Ross Lonsberry had an outstanding junior career with the Estavan Bruins of the SJHL from 1962 to1966. In his final season, he led the league in scoring with 144 points in only 60 games. But once he left the amateur ranks, his all-star sniper days came to an abrupt end.
As a professional, Lonsberry would adopt a more low-profile style of play where he poured all of his energies into playing a two-way style game, moving up and down his wing. His first stab at the pro ranks was mostly of a minor-league nature. He picked up a handful of games with the Boston Bruins over a three year span but spent most of his time sharpening his game in the AHL and the CHL.
In 1969, the well-stocked Bruins traded the winger to the L.A. Kings where a large vista of ice time opened before his eyes. Lonsberry would never look back to the minors again. With the Kings, he became a solid, 20-goal plus man. But in spite of his offensive success, he found the team's system of play to be disorganized.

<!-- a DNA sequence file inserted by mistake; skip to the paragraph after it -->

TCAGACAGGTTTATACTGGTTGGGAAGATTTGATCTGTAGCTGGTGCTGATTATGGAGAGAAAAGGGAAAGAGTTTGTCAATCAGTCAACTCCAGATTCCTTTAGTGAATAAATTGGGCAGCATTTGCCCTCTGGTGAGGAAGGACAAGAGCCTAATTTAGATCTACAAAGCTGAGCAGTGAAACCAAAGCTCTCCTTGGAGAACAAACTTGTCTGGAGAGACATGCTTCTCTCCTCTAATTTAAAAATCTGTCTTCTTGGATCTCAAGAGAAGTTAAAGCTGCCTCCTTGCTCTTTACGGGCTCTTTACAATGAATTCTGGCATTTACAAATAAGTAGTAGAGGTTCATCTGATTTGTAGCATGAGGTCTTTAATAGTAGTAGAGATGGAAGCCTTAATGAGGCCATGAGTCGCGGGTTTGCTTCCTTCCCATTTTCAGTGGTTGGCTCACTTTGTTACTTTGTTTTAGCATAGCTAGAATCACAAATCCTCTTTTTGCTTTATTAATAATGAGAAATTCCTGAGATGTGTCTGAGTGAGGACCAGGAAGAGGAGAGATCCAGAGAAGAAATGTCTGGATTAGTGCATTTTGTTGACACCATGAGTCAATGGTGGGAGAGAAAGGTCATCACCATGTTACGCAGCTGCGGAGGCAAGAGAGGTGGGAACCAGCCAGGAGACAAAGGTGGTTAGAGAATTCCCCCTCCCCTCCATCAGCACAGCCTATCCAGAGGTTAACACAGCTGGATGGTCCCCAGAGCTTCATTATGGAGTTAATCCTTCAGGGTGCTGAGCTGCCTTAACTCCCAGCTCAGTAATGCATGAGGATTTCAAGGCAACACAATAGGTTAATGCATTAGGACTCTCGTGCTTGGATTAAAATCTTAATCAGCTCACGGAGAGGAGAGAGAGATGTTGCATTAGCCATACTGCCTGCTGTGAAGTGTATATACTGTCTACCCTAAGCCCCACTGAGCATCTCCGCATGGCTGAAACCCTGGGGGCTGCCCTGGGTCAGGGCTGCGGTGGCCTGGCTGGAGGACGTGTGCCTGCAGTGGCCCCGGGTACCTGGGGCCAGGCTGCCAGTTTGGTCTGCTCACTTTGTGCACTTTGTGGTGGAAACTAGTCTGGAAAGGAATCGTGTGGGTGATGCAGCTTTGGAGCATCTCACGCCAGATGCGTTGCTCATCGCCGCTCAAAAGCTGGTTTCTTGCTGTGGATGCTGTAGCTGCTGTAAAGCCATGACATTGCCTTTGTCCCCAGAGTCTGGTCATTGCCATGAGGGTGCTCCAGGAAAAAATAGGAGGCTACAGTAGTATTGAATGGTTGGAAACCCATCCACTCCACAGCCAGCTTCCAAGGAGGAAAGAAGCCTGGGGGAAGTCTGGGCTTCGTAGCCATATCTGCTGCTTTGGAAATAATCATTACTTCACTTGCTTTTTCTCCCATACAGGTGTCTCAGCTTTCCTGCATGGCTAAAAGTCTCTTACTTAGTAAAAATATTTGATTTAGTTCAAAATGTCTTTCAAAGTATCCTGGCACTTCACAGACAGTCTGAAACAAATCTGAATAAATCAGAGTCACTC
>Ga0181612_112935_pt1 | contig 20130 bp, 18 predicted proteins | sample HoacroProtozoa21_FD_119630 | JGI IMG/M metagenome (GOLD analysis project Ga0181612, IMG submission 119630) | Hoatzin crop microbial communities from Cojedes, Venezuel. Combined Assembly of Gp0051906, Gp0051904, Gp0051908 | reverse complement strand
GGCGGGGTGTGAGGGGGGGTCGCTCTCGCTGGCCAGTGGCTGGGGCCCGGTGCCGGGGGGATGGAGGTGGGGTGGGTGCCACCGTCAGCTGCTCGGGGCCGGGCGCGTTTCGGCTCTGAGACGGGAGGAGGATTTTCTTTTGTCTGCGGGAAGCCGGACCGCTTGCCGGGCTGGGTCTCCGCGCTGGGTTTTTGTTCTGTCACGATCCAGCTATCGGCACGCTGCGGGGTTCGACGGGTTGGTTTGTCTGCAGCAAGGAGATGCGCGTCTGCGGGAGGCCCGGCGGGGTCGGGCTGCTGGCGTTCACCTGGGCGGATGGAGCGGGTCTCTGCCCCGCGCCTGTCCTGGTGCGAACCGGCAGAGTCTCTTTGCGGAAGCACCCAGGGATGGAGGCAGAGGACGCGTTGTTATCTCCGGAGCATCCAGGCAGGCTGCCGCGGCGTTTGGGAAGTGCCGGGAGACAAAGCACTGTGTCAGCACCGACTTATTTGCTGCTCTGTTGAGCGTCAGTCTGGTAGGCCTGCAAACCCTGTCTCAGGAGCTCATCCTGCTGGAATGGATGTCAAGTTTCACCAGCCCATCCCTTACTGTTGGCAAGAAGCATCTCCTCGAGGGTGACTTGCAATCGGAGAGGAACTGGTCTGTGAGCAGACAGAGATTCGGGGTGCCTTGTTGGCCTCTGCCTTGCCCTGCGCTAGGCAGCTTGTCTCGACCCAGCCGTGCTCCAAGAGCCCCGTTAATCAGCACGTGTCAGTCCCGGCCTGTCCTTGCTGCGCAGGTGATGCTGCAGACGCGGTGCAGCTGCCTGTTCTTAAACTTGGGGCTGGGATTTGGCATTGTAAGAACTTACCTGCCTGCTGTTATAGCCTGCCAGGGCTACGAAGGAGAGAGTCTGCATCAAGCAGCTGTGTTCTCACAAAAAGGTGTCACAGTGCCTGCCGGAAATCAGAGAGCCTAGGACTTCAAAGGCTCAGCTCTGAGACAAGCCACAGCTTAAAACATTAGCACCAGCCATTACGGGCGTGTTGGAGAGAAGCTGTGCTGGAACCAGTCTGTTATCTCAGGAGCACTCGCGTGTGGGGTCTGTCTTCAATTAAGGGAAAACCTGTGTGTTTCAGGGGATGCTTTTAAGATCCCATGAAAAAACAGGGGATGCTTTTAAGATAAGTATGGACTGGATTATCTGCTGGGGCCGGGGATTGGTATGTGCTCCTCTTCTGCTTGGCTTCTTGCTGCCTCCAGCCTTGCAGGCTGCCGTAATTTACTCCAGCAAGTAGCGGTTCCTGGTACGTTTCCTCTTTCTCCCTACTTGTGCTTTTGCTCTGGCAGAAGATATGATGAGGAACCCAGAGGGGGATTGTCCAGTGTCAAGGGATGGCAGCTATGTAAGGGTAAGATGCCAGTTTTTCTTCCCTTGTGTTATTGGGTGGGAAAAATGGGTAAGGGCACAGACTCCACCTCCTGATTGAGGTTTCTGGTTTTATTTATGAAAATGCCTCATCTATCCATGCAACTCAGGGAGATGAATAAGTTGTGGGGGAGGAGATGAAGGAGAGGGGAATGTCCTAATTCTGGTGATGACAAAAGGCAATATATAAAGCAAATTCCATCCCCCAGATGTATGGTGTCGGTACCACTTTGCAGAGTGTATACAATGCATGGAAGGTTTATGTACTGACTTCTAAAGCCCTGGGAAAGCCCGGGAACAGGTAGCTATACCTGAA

Help came in the form of a trade to the Philadelphia Flyers in 1972. Under coach Fred Shero and his well-organized, simple system, Lonsberry's style of play fit like a glove. He brought his strong playmaking skills to a line with Rick MacLeish and Gary Dornhoefer. He also developed excellent checking skills and efficient ability to work the corners. During the club's Stanley Cup success in 1974 and 1975, he was considered to have been the great, unsung hero of their championship days. It has been said that although Bobby Clarke led the team, Lonsberry typified it.
He lasted with the Flyers until 1978. At that time he was traded to the Pittsburgh Penguins where he put in three more solid campaigns. In 1981, however, his contract was not renewed. With no other offers in the wings, he called it quits.